To make them with a scoop, press some of the falafel mixture into the scoop and scrape off the edges. My scoop came with a flat spoon that I use for scraping and pressing. After the falafel is formed over the hot oil, use the lever to gently push it out using the spoon to keep it from popping out and splashing hot oil.
Do not add too many at one time. You want the oil to stay close to 350F while frying. If the temperatures start to drop, raise the heat a little. Cook your falafel patties until they are golden brown on both sides.
If using your hands, it's quite simple. Scoop up some of the mixture, and in the palm of your hands, push to form a ball. Then ease them into the hot oil. The big disadvantage of using your hands is everyone that I make gets bigger and bigger. Bigger falafel tends to fall apart. So keep them small.
When I tried forming my falafel ahead of time, they would fall apart as I tried to pick them up. So now I form them and drop them straight into the hot oil.
Why does falafel fall apart when cooking?
Traditionally falafel does not have any binder to hold it together. Then when exposed to moving hot oil and the steam coming out, it can fall apart.
After learning how to fry falafel successfully, I got the bright idea to make a burger-sized patty. When I was done frying the regular-sized falafel, I eased my burger patty into the oil. After a few seconds, it started to bubble, and things were looking good. Then I watched as it just broke apart into lots of tiny pieces.
The following is a list of tips to keep your falafel from falling apart during the first part of the cooking process. The patties need to hold together until a crust is formed on the outside. As soon as you get a crust, your safe from making tiny crunchy bits. (not that tiny crunchy bits are a bad thing)
Your falafel is too large. Start making them smaller. They will quickly form a crust and hold together. If they are too big, the inside's weight will break your crust as it forms—thumbs up for a falafel scoop.
Start with dry ingredients. Before adding your ingredients to the food processor, they should be dry. Definitely wash your parsley and or cilantro. But then dry them between paper towels and let them air dry a bit before using. After soaking your chickpeas, drain them in a colander and then spread them out to air dry.
Under or over-processing your ingredients. If ingredients are still in big chunks, they will fall apart.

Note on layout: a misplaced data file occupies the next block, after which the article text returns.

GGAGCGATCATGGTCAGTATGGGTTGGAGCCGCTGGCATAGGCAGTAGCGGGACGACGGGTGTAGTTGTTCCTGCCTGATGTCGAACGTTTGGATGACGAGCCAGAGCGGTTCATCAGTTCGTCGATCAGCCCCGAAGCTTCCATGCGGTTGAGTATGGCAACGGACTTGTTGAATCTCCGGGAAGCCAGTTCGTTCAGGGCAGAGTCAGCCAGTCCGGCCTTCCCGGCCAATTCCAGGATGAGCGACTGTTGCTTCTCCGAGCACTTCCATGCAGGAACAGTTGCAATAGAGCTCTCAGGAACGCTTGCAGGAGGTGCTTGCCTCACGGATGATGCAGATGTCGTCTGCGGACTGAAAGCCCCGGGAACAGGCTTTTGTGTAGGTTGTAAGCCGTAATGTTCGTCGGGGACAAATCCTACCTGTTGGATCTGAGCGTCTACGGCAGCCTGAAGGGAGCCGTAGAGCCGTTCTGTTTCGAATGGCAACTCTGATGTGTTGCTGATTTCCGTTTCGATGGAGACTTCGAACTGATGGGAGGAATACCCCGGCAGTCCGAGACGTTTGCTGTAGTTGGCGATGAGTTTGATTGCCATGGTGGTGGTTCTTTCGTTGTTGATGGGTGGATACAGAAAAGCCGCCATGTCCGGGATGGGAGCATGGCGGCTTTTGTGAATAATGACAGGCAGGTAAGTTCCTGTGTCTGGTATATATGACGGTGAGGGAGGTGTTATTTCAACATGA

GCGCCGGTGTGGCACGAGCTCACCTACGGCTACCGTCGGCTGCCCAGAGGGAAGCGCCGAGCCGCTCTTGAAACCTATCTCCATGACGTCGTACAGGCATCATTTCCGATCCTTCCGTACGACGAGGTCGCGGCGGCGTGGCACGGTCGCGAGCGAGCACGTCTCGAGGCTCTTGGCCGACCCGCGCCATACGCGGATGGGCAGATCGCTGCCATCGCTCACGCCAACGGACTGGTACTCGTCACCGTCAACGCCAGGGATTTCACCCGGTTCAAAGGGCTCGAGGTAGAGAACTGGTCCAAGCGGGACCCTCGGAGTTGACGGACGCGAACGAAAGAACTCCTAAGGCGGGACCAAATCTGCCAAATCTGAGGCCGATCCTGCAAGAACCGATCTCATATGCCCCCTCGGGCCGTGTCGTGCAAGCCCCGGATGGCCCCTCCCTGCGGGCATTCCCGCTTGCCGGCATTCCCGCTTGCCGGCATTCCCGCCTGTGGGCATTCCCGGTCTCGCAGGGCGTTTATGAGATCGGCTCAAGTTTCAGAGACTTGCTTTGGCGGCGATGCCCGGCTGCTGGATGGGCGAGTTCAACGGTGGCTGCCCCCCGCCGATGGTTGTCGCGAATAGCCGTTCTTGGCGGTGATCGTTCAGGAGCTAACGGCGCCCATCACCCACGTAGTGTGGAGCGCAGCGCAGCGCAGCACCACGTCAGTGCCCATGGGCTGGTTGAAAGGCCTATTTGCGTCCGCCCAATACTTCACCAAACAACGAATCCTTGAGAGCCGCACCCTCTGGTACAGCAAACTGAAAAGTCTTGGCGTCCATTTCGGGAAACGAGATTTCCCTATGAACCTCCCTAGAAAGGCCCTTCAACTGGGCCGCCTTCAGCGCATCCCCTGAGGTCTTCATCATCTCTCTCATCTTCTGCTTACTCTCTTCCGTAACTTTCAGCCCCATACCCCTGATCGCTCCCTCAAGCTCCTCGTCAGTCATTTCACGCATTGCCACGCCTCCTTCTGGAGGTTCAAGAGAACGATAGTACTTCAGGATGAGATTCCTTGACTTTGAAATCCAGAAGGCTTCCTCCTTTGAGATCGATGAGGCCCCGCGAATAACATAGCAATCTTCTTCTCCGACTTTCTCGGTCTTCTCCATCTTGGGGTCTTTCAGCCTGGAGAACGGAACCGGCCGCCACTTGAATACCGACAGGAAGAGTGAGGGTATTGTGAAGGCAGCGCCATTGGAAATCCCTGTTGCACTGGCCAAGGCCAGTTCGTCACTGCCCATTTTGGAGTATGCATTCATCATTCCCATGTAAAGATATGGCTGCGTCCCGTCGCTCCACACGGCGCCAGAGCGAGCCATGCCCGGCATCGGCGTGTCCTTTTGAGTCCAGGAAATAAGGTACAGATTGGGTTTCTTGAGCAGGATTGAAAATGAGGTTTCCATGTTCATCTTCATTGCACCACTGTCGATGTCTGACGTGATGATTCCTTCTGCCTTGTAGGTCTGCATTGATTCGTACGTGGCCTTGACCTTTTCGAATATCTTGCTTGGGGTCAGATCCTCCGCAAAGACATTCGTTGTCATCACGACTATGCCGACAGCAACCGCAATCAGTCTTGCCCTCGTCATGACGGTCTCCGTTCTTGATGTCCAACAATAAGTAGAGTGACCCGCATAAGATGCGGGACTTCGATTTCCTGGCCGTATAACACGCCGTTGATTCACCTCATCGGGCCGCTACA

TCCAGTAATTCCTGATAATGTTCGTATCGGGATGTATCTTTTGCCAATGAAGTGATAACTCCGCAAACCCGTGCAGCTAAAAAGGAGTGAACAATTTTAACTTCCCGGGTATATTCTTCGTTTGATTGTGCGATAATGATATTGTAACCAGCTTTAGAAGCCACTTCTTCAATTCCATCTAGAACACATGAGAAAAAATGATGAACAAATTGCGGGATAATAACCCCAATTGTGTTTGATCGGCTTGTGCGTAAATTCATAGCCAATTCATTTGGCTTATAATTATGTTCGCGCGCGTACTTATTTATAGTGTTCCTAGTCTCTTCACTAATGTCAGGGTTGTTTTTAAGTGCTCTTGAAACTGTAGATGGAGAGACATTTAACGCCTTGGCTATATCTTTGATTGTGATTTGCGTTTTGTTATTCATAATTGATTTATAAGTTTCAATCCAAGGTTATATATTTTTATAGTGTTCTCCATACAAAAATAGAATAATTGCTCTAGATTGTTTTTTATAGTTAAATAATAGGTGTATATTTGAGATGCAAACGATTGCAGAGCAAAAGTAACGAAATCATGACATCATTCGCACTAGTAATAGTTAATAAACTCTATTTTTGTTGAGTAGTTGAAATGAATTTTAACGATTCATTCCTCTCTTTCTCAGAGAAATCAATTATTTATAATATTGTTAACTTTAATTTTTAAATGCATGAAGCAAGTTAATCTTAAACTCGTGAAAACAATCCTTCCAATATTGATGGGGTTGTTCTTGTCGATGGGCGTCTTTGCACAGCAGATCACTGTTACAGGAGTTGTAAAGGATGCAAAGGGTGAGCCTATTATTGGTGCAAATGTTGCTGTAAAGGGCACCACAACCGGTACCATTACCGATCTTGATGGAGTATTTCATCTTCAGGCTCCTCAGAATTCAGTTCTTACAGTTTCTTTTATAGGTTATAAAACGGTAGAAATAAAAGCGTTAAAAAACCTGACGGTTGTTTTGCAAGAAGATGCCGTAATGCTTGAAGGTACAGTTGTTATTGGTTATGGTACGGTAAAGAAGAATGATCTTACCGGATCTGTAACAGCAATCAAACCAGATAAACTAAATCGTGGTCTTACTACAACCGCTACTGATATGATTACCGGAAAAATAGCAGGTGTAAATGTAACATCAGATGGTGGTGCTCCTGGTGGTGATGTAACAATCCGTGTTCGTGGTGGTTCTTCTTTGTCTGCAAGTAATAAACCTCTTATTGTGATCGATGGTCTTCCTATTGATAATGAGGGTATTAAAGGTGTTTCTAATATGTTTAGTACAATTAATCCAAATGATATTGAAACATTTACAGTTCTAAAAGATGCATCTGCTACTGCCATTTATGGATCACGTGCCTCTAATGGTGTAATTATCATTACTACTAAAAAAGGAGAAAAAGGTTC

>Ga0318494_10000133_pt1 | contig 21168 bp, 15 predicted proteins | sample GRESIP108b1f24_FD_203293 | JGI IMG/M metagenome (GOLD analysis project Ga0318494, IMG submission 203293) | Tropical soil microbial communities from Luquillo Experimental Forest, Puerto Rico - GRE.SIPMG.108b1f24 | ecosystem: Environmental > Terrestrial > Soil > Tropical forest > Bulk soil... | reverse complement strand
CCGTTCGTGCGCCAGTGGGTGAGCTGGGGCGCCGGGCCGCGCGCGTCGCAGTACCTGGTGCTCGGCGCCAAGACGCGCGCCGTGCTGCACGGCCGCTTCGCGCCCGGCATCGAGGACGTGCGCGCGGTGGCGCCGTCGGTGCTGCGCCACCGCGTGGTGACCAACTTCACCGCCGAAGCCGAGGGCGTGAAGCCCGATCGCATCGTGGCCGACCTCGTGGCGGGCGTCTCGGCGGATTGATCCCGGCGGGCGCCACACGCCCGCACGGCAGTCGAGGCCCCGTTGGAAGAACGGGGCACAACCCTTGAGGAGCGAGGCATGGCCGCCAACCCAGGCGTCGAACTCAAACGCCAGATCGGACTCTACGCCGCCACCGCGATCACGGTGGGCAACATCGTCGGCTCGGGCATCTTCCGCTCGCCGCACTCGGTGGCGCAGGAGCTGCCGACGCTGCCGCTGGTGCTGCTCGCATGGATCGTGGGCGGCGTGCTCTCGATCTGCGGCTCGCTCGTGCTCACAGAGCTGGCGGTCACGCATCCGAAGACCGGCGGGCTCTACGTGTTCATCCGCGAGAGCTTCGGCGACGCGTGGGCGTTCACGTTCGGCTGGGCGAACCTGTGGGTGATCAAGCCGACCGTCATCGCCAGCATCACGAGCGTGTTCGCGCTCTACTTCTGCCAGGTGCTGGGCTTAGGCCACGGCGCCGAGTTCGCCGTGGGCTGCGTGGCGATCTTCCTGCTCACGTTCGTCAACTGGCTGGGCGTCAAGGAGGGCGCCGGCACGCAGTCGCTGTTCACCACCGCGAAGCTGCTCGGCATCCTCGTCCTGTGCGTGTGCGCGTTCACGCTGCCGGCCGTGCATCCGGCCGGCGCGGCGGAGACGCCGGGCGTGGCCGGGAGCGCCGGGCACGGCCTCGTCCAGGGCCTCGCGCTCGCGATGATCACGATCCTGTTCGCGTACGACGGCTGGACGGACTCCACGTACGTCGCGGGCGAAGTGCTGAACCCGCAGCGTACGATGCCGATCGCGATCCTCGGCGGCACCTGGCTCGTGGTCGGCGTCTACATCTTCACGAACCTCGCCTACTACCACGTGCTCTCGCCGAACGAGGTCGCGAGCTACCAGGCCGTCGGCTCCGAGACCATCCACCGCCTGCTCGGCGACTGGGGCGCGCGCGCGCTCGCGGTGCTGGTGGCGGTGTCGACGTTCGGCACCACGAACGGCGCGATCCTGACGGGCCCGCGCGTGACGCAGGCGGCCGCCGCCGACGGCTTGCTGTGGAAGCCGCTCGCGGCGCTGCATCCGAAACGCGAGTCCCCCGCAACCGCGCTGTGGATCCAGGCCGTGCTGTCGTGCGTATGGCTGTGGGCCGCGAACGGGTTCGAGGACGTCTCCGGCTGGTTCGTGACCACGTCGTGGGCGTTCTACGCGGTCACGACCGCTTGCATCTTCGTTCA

Using canned chickpeas. Canned chickpeas have been cooked and will act completely different than raw chickpeas. If you want to use canned chickpeas, you will need to use something as a binder.
The vegetable to chickpea ratio is wrong. Vegetables like parsley and onion are necessary to flavor the falafel and keep them moist. But they contain water that is released during the cooking process. When this is released, it causes a violent reaction that can break up your falafel. (the bubbles you see when frying are from this steam release). When the vegetables release steam, they also shrink, and this creates air gaps.
Oil temperature. If your oil is cold, they will soak up lots of oil, and then when the oil gets hot, they will break apart. Shoot for 350F. If your oil is too hot, you will quickly make lots of steam, and they will break apart.
Your falafels were not pressed tight (but not too tight). Or you formed them ahead of time. As you form them, ease them into 350F oil. If you make them ahead of time, the excess handling will break them apart. This works best as a two-person team. Teamwork is the key to success.
Making falafel is a team sport, one person forming the falafel and one cooking them. Make the falafel carefully ease into the oil. Start making another one. When it just starts to brown, the other person flips it over. After a few seconds on the other side, then remove them and place them on a rack so that excess oil can drip off. This way, you can fry several at a time.
If you try and do it yourself, you will constantly go back and forth between shaping and frying. They are small, so they cook quickly. It's hard to keep up.
When you remove them from the oil, place them on a rack to cool and let the oil drip off.
I like to spread a little hummus inside a pita pocket, add my falafel and veggies with tahini sauce on the side. Another great way to serve falafel is on a salad. Experiment and find the best way that you like them.
Can you reheat falafel? The answer is yes, you can. You can microwave them for a few seconds or reheat them in the oven. But the best way to reheat falafel is to fry them again for a few seconds. For this, bring your oil back up to temperature and fry them for a few seconds.
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- 1 Cup Dried Chickpeas Soaked overnight
- 1 Cup Parsley Flat leaf / roughly chopped
- 1 Tablespoon Garlic Minced
- 1/4 Cup Onion Diced
- 1 teaspoon Salt
- 1 green onion minced
- 2 Cups Neutral flavored oil for frying
- Cover the chickpeas and soak for at least 8 hours.
- To a food processor add all of the ingredients (except the oil) and process until everything is in small pieces.
- Form the falafel and ease into oil heated to 350F
- When they start to brown flip them over and cook another 30 seconds.
- Remove from the oil and place onto a wire rack